Worth noting, Concordia would provide multiple Stars/Canadiennes alumnae with further opportunities to contribute to hockey, simultaneously enriching the university’s sporting culture. Breton-Lebreux, who was also a captain for the Concordia Stingers at the turn of the millennium, leading the squad to a national championship, serves in the role of an Athletic Trainer, working with both men’s and women’s teams in numerous varsity sports.
In what proved to be the final season of Canadiennes hockey, although one that was completely unexpected, both Breton-Lebreux and Ouellette were part of the team’s coaching staff. With 2002 Winter Games gold medal coach and current architect of Les Carabins de Montreal, Daniele Sauvageau, taking on the reins of head coach in the latter half of the season, their collective presence pushed Les Canadiennes into the 2019 Clarkson Cup Finals, a record eighth Finals appearance,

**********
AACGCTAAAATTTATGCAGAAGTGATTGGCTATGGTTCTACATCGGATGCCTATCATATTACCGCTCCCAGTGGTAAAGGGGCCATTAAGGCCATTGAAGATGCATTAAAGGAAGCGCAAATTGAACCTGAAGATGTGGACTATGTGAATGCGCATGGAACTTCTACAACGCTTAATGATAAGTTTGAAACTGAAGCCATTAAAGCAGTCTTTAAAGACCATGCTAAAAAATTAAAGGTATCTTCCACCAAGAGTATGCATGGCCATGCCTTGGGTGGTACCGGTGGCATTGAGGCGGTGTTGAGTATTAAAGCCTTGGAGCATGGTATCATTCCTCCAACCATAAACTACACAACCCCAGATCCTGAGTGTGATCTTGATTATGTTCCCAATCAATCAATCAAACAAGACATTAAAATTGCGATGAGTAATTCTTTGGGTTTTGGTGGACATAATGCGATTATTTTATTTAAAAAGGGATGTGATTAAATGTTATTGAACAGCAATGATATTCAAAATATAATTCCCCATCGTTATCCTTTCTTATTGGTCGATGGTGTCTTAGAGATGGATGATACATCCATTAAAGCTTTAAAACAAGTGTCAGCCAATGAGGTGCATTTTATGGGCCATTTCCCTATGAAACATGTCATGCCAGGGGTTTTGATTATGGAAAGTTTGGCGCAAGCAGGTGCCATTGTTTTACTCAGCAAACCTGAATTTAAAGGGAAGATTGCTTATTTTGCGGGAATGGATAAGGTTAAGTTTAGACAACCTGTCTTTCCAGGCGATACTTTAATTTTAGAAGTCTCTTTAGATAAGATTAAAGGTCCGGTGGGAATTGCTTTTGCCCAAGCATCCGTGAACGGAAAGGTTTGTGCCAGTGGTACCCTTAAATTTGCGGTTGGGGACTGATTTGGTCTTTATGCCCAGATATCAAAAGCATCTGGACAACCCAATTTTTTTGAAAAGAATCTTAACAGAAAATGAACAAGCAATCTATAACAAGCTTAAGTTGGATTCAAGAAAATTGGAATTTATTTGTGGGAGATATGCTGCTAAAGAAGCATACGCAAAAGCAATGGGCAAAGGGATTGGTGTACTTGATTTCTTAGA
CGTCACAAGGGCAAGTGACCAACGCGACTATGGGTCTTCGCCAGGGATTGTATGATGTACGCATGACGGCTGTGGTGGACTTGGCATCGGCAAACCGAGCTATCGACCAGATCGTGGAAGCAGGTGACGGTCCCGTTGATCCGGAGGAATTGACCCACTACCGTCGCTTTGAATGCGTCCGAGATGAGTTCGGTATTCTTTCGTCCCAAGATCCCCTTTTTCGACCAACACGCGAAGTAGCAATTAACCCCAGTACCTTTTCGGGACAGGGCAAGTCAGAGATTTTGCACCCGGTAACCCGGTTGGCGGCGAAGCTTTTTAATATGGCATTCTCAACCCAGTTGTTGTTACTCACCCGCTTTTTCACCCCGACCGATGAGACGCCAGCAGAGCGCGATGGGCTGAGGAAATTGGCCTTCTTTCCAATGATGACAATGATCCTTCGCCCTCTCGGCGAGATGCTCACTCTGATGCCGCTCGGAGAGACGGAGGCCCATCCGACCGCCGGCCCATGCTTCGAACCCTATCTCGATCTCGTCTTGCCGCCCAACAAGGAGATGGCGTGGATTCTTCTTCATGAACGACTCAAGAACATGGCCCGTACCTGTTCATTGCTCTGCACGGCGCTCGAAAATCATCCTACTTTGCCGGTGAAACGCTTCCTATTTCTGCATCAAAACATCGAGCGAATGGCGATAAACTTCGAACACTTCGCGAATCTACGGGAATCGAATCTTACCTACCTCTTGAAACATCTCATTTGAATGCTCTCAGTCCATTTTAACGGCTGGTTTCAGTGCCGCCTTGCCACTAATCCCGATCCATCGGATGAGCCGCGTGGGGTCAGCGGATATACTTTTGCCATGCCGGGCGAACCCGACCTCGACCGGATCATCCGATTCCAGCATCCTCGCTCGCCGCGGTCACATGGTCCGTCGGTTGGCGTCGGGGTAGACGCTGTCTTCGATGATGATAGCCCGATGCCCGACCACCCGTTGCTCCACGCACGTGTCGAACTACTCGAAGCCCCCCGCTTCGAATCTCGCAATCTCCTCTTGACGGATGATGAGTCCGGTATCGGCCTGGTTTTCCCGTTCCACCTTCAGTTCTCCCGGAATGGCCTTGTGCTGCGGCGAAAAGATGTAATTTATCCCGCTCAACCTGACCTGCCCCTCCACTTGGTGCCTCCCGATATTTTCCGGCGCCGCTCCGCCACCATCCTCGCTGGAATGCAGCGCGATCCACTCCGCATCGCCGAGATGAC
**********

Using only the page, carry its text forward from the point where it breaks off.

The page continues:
“I was able to work with Caro at the end. It was full circle. I played with her for 22 years. At the Jeux du Canada, we were teammates, and I even knew her the year before at the Team Québec training camp. After we retired, we coached together.”
Undoubtedly, the feelings of mutual respect and enjoyment at the rink are reciprocal. While Ouellette walked away from the game as the CWHL’s all-time leading scorer, along with four Winter Games gold medals that burnish her standing as a member of the Triple Gold Club for Women, the chance to collaborate with Breton-Lebreux is an opportunity to return to her roots.
Having quickly gained acclaim as an instructor, holding a series of camps and festivals that have established her as an integral builder for the game’s next generation, Ouellette found a muse in Breton-Lebreux. Enjoying the opportunity to win all four of Montreal’s Clarkson Cups together, the last coming with Breton-Lebreux serving on Dany Brunet’s coaching staff, their combined efforts and long lasting friendship truly exemplified what was great about the female game.